Other Posthumous Honors: The destroyer escort USS Flaherty (DE-135), commissioned in 1943 and decommissioned in 1946, was named in honor of Ensign Flaherty; American Legion Post 42 (Greenawalt-Flaherty) in Charlotte, Michigan is partially named after Ensign Flaherty.
[wikipedia.org]

Memorial Headstone for Francis Flaherty
Maple Hill Cemetery
Charlotte, Eaton County, MI
Plot: Section 3


Flaherty's name is inscribed in the Courts of the Missing at the National Memorial Cemetery of the Pacific. Remains were reinterred to the National Memorial Cemetery of the Pacific in Honolulu, Hawaii

   
SAMUEL GLENN FUQUA
15 October 1899 – 27 January 1987

Rank and organization: Captain, U.S. Navy, U.S.S. Arizona.
Years of service: 1919 - 1953
Entered service at: Laddonia, Mo
Ending Rank: Rear Admiral
Serving on: USS Arizona (BB-39),
USS Macdonough (DD-331), USS Mississippi (BB-41),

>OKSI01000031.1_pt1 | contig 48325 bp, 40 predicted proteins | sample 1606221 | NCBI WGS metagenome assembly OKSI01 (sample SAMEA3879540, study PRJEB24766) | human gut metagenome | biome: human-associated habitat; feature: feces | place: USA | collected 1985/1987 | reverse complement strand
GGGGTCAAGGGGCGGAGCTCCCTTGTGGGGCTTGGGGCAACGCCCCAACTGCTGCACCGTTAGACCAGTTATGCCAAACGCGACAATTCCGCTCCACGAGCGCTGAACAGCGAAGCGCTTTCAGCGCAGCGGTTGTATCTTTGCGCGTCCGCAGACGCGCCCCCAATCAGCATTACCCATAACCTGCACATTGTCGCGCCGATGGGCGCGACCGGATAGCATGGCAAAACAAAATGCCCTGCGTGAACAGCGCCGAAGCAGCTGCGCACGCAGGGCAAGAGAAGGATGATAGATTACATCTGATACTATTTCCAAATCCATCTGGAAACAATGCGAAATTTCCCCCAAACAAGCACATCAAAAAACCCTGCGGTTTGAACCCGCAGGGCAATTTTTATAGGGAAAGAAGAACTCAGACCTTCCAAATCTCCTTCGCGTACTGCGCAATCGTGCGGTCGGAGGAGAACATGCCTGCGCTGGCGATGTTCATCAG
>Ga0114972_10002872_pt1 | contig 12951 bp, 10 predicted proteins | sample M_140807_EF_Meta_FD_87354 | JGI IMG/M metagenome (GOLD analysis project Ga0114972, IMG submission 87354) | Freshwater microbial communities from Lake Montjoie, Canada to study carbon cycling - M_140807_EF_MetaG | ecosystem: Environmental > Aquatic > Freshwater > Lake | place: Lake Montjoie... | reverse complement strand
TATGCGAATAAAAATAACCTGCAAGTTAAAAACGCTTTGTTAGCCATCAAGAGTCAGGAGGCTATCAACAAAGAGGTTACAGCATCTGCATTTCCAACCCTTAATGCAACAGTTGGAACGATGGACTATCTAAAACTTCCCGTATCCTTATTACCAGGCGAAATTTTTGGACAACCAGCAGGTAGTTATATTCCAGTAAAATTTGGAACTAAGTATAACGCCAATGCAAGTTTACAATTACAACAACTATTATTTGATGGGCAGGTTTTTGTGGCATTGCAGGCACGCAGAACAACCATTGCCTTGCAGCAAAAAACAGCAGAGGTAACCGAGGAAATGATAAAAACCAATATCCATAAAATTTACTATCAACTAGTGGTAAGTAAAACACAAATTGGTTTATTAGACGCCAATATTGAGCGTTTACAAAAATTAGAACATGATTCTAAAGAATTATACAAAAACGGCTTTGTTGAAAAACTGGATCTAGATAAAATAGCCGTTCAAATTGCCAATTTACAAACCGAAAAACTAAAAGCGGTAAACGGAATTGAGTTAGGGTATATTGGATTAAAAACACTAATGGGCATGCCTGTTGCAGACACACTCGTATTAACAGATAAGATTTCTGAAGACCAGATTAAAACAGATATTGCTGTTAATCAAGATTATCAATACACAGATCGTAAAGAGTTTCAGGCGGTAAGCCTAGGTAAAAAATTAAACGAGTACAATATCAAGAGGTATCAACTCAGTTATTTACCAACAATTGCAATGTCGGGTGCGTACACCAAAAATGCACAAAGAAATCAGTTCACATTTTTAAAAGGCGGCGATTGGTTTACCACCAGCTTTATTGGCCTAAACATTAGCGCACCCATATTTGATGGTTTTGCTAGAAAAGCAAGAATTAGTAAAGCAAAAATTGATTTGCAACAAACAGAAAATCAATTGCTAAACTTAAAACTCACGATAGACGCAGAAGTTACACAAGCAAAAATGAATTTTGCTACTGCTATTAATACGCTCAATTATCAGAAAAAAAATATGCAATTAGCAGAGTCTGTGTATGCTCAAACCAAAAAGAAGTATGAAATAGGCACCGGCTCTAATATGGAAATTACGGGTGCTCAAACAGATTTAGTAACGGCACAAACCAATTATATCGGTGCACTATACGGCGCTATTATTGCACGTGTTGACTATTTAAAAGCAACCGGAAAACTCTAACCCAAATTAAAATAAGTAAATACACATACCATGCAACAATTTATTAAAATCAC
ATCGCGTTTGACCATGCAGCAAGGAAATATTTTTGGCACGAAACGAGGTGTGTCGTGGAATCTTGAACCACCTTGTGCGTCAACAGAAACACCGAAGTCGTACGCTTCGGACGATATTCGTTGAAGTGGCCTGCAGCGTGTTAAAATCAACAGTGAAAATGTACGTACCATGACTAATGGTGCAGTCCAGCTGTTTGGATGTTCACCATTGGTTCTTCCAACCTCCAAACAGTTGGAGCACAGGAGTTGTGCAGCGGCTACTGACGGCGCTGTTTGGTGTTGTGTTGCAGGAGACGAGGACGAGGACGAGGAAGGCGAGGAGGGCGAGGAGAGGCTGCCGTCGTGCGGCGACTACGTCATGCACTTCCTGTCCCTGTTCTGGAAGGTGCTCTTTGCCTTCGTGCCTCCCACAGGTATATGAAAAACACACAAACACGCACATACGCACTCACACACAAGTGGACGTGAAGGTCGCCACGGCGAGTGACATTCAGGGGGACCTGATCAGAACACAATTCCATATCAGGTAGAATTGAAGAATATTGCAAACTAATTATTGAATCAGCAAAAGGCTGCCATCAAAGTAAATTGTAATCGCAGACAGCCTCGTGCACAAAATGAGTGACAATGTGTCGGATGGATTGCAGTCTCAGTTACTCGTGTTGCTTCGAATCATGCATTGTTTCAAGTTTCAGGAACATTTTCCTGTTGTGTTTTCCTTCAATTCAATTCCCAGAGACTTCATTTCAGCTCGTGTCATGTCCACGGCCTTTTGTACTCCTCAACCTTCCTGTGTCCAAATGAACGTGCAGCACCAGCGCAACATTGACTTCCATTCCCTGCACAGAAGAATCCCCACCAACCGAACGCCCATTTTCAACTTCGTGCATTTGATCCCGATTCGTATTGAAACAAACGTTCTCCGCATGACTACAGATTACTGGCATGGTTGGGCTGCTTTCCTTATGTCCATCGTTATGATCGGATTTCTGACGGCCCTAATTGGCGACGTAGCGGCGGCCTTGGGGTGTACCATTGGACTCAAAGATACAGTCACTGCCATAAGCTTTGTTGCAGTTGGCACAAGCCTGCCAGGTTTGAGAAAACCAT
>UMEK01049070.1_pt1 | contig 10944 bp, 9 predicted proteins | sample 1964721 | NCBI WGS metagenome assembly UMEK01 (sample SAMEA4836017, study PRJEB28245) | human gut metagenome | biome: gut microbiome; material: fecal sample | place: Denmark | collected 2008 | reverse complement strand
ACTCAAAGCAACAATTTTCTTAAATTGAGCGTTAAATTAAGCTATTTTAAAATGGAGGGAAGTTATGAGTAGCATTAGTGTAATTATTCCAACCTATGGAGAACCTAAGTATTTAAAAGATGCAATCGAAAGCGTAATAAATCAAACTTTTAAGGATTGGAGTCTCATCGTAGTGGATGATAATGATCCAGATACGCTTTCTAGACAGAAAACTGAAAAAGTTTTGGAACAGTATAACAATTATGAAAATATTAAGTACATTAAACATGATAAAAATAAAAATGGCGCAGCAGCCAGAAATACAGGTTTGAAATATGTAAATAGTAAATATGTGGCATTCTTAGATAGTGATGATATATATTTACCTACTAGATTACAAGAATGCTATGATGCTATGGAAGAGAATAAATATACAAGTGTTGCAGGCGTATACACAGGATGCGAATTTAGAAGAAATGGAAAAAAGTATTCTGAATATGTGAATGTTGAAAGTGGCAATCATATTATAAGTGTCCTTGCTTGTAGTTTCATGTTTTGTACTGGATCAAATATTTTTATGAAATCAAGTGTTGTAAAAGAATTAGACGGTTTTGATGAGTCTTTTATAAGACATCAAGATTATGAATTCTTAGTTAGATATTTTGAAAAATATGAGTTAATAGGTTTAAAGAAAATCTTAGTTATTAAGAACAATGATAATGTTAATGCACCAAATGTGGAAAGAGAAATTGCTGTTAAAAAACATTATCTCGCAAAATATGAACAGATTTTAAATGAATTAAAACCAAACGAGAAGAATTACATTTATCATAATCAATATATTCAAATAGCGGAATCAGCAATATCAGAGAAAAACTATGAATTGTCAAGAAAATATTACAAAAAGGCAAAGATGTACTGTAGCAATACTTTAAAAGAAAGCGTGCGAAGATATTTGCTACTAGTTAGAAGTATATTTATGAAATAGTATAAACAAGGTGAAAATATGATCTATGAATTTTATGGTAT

USS Tuscaloosa (CA-37)
Commands: USS Bittern, USS Dixie (AD-14)
Awards: Medal of Honor
Samuel Glenn Fuqua (15 October 1899 – 27 January 1987) was a United States Navy officer and a recipient of America's highest military decoration - the Medal of Honor - for his actions in World War II.
Samuel Fuqua entered the United States Naval Academy in July 1919, after a year at the University of Missouri and World War I service in the Army. Following graduation and commissioning in June 1923, he served in the battleship Arizona, destroyer Macdonough and battleship Mississippi before receiving shore duty at San Francisco, California, from 1930 to 1932. Lieutenant Fuqua served in other ships and shore stations during the mid-1930s, and was commanding officer of the minesweeper Bittern in the Asiatic Fleet in 1937-39.
After service at the Naval Training Station, Great Lakes, Illinois, from 1939 to 1941, Lieutenant Commander Fuqua returned to USS Arizona as the ship's Damage Control Officer and First Lieutenant, and was on board her during Japan's 7 December 1941 attack on Pearl Harbor. Though knocked unconscious by a bomb that hit the ship's stern early in the attack, he subsequently directed fire fighting and rescue efforts. After the ship's forward magazines exploded, he was her senior surviving officer and was responsible for saving her remaining crewmen. For his actions at that time, he was awarded the Medal of Honor.

Lieutenant Commander Fuqua's official